By Steve Schmadeke
3:22 PM CST, February 1, 2014
Nanci Koschman had spent almost a decade waiting for this moment.
After a sleepless night, she sat in a Rolling Meadows courtroom Friday fighting back tears as Richard “R.J.” Vanecko, a nephew of former Mayor Richard Daley, turned to face her.
“I am sorry,” Vanecko declared. “If I could undo what was done, I would, but I can’t. I just want to extend my sincerest apology.”
Koschman mouthed back the words: “Thank you.”
Vanecko, 39, had just pleaded guilty to one felony count of involuntary manslaughter for throwing a single punch that mortally wounded Koschman’s son, David after a brief, drunken confrontation in the Rush Street night life district in April 2004.
McHenry County Judge Maureen McIntyre, called in to preside over the politically sensitive case, quickly imposed the sentence that Vanecko’s lawyers and a special prosecutor had agreed on: 60 days in jail, followed by 60 days of home confinement and then 2 1/2 years of probation. Vanecko also was required to pay $20,000 in restitution to Koschman and issue an apology, something his attorneys said he’d long wanted to do.
The special prosecutor, former U.S. Attorney Dan Webb, said after court Friday that charges should have been filed a long time ago. But the case was only reopened -- and then closed again without charges – in 2011 after an investigation by the Chicago Sun-Times raised questions if Chicago police had intentionally concealed evidence because of Vanecko’s clout.
A Cook County judge took the rare step of appointing Webb in April 2012 after finding “troubling questions” about both the initial and later investigations, including authorities’ ultimate conclusion that Vanecko -- 10 inches taller and 90 pounds heavier than Koschman -- had acted in self-defense even though he was never interviewed.
The special prosecutor indicted Vanecko in December 2012 and continued to investigate the conduct of police and prosecutors until last September when Webb balked at any further charges for statute-of-limitation reasons and evidentiary issues The probe has cost taxpayers $1.12 million, according to recent public filings.
Friday’s hearing was originally scheduled for McIntyre to rule on some disputes in advance of the Feb. 18 trial, but the two sides had worked out the plea deal in recent days. After the lawyers had conferred with the judge privately for a time, Koschman walked haltingly to a podium at the front of the courtroom, cleared her throat and began to read a statement of her own.
About how her son was “the light of my life and my heart and my soul.” How a part of her had perished when he died in 2004, 12 days after he was punched once in the face and fell back, hitting his head on a curb.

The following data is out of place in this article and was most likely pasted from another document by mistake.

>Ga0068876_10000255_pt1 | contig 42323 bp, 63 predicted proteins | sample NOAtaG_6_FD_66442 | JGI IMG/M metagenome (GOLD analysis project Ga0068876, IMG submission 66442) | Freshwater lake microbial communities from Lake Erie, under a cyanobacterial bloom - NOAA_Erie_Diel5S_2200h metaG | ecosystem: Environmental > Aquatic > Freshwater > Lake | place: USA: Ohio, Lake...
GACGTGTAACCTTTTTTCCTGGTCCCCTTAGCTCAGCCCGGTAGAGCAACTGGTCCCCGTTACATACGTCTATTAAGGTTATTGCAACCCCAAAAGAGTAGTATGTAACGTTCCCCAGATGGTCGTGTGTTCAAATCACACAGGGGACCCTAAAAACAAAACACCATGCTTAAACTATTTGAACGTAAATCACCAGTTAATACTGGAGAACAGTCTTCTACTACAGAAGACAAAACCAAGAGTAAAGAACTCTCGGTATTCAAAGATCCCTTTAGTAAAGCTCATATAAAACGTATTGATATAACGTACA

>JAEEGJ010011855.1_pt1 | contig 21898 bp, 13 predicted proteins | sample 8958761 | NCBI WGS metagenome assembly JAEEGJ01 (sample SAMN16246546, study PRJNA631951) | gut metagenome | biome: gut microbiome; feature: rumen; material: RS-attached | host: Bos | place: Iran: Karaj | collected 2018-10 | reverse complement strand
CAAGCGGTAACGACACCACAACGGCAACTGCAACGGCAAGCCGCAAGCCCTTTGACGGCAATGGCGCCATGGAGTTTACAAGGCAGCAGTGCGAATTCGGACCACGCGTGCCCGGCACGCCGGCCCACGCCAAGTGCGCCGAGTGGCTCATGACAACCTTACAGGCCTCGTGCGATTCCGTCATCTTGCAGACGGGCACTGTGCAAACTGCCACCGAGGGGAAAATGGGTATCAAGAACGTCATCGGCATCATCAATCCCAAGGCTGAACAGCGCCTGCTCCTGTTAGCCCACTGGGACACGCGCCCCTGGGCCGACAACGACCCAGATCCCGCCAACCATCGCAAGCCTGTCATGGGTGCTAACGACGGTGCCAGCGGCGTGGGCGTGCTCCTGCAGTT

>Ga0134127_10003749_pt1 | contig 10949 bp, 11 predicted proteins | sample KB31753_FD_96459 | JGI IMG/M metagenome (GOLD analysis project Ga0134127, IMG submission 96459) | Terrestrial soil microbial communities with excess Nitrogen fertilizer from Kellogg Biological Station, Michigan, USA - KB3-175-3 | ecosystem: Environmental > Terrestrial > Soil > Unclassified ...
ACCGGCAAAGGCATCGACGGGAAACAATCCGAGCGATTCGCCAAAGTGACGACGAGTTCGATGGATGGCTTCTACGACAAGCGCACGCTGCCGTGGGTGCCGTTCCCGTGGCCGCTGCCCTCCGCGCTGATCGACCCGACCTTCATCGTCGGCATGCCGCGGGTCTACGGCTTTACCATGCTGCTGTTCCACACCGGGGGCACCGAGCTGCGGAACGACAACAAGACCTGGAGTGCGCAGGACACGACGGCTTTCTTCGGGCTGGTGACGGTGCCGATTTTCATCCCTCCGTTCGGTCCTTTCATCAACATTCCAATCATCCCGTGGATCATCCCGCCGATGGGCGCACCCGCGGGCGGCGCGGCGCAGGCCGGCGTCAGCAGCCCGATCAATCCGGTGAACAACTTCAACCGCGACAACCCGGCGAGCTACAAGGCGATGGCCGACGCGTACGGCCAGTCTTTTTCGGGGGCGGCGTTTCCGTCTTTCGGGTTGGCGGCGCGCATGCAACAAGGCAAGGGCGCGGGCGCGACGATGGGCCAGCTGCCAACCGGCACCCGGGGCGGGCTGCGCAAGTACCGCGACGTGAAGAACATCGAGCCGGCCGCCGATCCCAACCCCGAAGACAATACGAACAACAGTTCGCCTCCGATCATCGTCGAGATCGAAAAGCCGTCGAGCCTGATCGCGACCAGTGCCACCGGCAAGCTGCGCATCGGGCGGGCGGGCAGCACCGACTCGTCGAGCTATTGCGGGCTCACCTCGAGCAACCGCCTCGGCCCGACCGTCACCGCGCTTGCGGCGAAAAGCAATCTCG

“I have never been out for revenge,” she said. “I just wanted an apology. I needed to hear ‘I'm sorry.’ I've said this many times and now I hope to hear those words. Will it bring back David? Of course not. But I have a little peace of mind knowing that I got justice for (him).”
Moments later, the words she’d been waiting so long to hear finally came.
“I have felt terrible about this since the moment I heard that David was injured,” said Vanecko, standing before the judge in a gray suit and striped tie. “When I found out he had passed, I was shocked. I can’t imagine the pain and the suffering that Ms. Koschman went through.”
Vanecko then turned to deliver his apology to Koschman, who fought back tears as one of her attorneys, G. Flint Taylor, put a hand on her shoulder.
A brief written statement summed up what the two sides could agree on about the events of that early morning on April 25, 2004. David Koschman and a group of friends were walking in the Rush Street area when they “crossed paths” with Vanecko and three of his friends and got into a “verbal altercation.”
Vanecko punched Koschman once in the face and then ran away with a friend. The two got into a cab before re-uniting with his two other friends at the Pepper Canister bar in the 500 block of North Wells Street.
After court, Nanci Kospchman told reporters she agreed with the sentence given to Vanecko and planned to visit her son’s grave to tell him their battle was over. “This fight was for you, honey,” she said, raising her eyes. “Tell Daddy we did it.”
Koschman said she still wants answers about what happened with her son’s case and why it took years and so much public pressure before anything was done.
“I think definitely something got dropped along the way because I shouldn’t be here 9 1/2 years later doing this,” she said.
Many of the answers could come in a 192-page report prepared by Webb but sealed before trial because of potentially explosive revelations that could have impaired Vanecko’s right to a fair trial. Webb told reporters Friday that he planned to ask Judge Michael Toomin to unseal the report as soon as Monday.
Webb said he insisted that Vanecko serve time in jail even though most “single-punch” cases end with probation.
“It was important to me as a prosecutor because David Koschman died. And even though I was respectful of the fact that it was a spontaneous act that last three or four seconds, the consequences were horrific.”
Vanecko had faced anywhere from probation to five years in prison if convicted at trial.
One of Vanecko’s attorneys, Thomas Breen, said his client was a hard-working millwright who was “a good human being” who likely would’ve gotten along well with Koschman if they had met under different circumstances.
“He’s been made out by some to be a villan because of his size, his heritage or whatever reason,” Breen told the judge. “He didn’t do anything with the intent to harm anyone.”
Vanecko’s attorneys have asked that he serve his jail sentence, set to begin Feb. 14, at the McHenry County Jail.
They told the judge they expected Vanecko, who resides in California, would serve his period of home confinement in Cook County.
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